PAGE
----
TIONS AND CANONS, ECCLESIASTICAL ; ESTABLISHED CHURCH, p. 848.) It de nounced severe temporal and spiritual penalties against the Puritan divines, and was followed up by unsparing persecu tions. By 3 Jac. I. c. 4, § 32, a penalty of 101. a month was imposed on any per son who maintained, relieved, kept, or harboured in his house any servant, so journer, or stranger who, without reason able excuse, forbore to attend the church for a month together. By 21 Jac. I. C. 4, § 5, it was enacted that actions against persons for not frequenting the church and hearing divine service might be laid in any county at the pleasure of the informer.
In spite, however, of all the means employed for its eradication, the cause of Nonconformity advanced. In the church itself there were many of the clergy who held the Puritan opinions, though they deemed it inexpedient to make a very open display of them, and who sighed for a change ; and the number of such was largely augmented by the alteration which James made in his creed, from Calvinism to the doctrines of Arminius.
Charles I. adopted towards the Non conformists the policy of his predecessors. His haughty temper and despotic dispo sition speedily involved him in diffi culties with his parliament and people. In carrying into execution his designs against Puritanism, he found an able and zealous assistant in Archbishop Laud, under whose arbitrary administration the proceedings of the Star Chamber and High Commission Court were charac tensed by great severity. Many Puritans sought for safety and quiet in emigration; and the colony of Massachusetts Bay was founded by them in North America. But a proclamation by the king put a stop to this self-banishment ; and thus even the miserable consolation of expa triation was denied. Hundreds of Puri tan clergymen were ejected from their cures, on account of their opposition to the Book of Sports, published in the pre vious reign. Calvinism was denounced by royal authority, and severe restrictions laid on the modes and times of preaching. But a change was approaching. In 1644 Land was declared guilty of high treason and beheaded; and about five years after, Charles shared the same fate. The par liament abolished Episcopacy and every thing in the church that was opposed to the model of the Genevan church.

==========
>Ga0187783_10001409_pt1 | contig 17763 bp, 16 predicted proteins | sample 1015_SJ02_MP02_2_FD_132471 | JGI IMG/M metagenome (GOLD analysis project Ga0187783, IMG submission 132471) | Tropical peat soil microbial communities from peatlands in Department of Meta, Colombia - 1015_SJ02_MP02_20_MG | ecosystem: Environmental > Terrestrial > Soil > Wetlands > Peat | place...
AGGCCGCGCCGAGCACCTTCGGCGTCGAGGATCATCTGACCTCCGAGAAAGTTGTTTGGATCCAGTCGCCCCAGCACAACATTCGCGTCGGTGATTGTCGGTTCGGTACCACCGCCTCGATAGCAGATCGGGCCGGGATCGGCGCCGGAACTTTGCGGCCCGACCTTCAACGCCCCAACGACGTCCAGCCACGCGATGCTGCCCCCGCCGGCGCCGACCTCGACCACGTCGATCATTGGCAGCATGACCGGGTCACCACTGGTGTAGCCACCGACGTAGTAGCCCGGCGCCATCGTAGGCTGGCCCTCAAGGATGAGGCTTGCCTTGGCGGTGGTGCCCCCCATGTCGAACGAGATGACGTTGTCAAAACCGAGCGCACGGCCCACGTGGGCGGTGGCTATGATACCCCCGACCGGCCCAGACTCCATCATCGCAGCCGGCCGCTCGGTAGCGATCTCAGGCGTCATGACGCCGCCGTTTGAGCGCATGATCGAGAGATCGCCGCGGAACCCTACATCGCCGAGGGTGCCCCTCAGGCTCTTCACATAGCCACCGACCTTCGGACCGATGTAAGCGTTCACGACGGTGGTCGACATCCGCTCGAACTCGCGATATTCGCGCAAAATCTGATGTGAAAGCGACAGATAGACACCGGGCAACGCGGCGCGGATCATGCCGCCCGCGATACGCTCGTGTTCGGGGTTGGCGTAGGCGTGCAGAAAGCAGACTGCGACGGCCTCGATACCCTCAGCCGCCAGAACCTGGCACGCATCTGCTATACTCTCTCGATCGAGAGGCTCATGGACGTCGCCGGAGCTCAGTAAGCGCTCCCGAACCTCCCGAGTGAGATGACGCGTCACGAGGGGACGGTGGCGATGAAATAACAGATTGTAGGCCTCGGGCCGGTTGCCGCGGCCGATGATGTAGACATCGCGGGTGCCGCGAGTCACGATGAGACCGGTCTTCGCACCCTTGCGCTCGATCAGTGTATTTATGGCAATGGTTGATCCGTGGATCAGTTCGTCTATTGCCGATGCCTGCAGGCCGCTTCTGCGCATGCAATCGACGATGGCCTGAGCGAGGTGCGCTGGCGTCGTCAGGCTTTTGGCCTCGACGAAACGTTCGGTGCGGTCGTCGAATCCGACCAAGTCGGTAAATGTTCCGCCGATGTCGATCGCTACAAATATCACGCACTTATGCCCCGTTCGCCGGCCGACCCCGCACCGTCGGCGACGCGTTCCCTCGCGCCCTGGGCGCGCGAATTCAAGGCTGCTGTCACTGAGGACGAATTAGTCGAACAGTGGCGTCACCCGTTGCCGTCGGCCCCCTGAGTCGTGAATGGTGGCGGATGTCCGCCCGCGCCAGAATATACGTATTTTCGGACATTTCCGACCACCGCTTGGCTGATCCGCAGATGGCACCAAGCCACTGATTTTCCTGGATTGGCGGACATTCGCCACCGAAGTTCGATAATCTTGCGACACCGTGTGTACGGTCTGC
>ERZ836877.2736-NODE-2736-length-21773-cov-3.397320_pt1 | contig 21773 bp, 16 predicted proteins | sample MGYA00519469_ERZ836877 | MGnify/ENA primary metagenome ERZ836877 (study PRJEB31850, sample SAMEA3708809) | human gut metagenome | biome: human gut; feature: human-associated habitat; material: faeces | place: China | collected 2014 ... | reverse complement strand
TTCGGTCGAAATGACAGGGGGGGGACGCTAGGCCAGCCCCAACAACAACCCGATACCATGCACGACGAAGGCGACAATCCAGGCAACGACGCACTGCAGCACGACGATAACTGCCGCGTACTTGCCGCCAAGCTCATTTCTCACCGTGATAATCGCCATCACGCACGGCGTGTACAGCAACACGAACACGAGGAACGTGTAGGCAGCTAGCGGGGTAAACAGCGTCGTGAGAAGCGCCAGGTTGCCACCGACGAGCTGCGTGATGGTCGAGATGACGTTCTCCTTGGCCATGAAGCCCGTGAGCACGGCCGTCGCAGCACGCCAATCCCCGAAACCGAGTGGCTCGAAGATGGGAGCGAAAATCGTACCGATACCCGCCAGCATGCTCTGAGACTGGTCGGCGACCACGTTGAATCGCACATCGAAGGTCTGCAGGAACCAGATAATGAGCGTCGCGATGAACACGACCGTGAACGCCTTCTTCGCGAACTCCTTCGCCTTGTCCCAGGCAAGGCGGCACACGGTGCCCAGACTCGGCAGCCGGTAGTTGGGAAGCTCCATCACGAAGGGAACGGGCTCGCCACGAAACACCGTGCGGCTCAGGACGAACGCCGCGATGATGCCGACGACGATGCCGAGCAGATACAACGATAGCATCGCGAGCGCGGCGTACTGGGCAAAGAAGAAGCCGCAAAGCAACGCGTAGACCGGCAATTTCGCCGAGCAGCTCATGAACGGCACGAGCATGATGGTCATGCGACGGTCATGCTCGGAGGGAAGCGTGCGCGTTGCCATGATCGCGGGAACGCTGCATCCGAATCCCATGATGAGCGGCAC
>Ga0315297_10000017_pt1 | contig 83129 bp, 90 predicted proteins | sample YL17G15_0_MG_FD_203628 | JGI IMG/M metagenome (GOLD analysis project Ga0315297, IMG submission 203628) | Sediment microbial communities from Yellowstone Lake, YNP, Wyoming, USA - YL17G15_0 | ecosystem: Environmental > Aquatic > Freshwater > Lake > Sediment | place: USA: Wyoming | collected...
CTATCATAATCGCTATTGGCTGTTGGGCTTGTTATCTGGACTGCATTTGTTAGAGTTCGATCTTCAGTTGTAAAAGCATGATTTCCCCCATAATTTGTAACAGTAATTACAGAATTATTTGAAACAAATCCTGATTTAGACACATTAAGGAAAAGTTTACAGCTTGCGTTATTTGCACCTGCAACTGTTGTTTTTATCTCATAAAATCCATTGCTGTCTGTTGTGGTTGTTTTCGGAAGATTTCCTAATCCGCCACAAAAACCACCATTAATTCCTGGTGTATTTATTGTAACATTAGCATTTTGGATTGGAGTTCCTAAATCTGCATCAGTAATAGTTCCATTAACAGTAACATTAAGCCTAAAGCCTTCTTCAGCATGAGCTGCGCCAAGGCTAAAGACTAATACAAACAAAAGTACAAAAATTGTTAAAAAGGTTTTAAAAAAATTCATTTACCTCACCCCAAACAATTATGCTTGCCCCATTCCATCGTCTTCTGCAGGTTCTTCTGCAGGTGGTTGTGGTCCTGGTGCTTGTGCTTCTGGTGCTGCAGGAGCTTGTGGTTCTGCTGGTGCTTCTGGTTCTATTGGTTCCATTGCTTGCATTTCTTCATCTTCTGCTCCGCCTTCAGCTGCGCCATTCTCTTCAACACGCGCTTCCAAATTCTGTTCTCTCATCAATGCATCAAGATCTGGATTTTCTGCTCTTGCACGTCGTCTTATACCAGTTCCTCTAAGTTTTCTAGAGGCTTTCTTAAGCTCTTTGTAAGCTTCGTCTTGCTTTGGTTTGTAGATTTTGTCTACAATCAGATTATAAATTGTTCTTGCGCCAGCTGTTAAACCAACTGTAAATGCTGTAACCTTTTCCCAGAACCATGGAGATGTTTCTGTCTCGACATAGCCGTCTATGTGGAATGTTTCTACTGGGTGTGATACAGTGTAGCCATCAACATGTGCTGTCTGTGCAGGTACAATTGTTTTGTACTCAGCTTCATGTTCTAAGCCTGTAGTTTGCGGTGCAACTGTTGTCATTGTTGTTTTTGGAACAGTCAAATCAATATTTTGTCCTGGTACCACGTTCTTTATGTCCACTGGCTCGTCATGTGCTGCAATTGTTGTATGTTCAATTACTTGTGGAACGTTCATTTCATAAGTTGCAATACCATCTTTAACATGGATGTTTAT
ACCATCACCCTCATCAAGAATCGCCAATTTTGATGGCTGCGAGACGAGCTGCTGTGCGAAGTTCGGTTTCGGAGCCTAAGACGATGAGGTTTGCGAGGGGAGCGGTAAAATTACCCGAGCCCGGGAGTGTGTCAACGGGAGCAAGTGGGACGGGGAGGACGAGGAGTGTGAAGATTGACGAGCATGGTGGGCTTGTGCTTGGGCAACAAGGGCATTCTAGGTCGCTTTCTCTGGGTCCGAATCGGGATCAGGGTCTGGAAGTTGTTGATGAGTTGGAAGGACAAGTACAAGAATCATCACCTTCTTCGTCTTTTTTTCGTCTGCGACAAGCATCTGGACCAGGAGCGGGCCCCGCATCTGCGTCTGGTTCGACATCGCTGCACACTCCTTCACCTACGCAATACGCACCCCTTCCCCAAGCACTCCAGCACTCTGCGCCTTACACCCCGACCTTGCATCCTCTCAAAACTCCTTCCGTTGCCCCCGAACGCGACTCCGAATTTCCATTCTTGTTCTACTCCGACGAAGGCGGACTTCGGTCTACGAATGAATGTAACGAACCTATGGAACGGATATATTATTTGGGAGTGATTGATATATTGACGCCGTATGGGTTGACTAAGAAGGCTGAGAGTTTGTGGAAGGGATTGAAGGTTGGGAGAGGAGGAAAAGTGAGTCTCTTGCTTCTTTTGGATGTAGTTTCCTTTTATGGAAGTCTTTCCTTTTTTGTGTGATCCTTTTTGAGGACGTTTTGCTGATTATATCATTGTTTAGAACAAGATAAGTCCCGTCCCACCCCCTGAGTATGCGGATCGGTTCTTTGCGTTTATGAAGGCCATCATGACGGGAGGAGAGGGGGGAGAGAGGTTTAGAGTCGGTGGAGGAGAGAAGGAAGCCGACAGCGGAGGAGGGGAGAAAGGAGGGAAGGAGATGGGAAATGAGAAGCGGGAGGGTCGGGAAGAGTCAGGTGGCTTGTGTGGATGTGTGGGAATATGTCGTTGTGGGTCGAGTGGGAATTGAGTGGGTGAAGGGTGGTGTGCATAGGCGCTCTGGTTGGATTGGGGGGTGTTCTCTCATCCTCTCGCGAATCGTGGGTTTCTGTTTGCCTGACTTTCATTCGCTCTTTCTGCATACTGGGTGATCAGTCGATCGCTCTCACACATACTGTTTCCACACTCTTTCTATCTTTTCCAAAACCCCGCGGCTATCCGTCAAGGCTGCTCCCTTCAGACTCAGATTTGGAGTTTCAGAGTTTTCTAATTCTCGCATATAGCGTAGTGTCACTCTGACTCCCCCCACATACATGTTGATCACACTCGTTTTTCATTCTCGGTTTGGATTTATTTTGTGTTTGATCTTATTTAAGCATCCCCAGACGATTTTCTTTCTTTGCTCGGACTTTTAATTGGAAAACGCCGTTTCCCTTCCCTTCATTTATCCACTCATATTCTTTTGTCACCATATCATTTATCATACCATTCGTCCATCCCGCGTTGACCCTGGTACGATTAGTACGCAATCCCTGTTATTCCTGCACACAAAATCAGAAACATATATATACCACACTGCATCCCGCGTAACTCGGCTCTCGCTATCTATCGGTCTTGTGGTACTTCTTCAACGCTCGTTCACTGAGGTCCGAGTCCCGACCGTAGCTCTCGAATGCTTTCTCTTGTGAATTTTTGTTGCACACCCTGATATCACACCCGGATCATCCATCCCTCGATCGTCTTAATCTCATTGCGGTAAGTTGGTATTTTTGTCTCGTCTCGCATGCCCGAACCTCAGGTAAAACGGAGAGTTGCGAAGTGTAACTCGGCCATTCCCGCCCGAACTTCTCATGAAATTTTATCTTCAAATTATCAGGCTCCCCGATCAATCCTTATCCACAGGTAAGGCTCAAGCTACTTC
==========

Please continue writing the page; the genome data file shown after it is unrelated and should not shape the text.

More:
During the Protectorate, Presbytery continued to be the established religion.
Independency, however, prevailed in the army, and was in high favour with Crom well. Under his government the sects of the Quakers and Baptists flourished ; and other sects, some of which held the wildest and most visionary tenets, sprang into existence. All were tolerated. Episco pacy only was proscribed ; and the Non conformis, in their hour of prosperity, forgetful of the lessons which adversity should have taught them, directed against its adherents severities similar to those of which they themselves had been the objects.
The Restoration, in 1660, placed Charles II. on the throne of his ancestors, and led to the restitution of the old system of church government and worship. Another Act of Uniformity (14 Car. II. C. 4) was passed in 1662, by which all who refused to observe the rites as well as subscribe to the doctrines of the Church of England were excluded from its communion, and in consequence exposed to many disad vantages and to cruel sufferings. During the same reign was passed the Conven ticle Act (16 Car. II. c. 4), which sub jected all who presumed to worship God otherwise than the law enjoined to fine and imprisonment, and punished the third offence with banishment ; the Five-Mile Act (17 Car. II. C. 2), which banished to that distance from every corporate town where they had formerly preached the Nonconformist clergy, and forbade them to officiate as schoolmasters except on condition of their taking the oath or passive obedience ; and the Corporation Act (13 Car. II. st. 2, c. 1), which. though directed against the Roman Catholics, pressed with equal severity against Pro testant dissenters, and excluded from offices in municipal corporations those who refused to receive the eucharist as cording to the rubric of the Church of England. This was followed by the Test Act (25 Car. 11. c. 2), which re quired all persons who held any office under the crown, civil or military, to take the oaths of supremacy and alle giance, to subscribe a declaration against transubstantiation, and to take the sacra ment of the Lord's Supper according to the usage of the Church of England. This act, although directed against the Roman Catholics, equally affected the Nonconformists. The act 22 Car. II.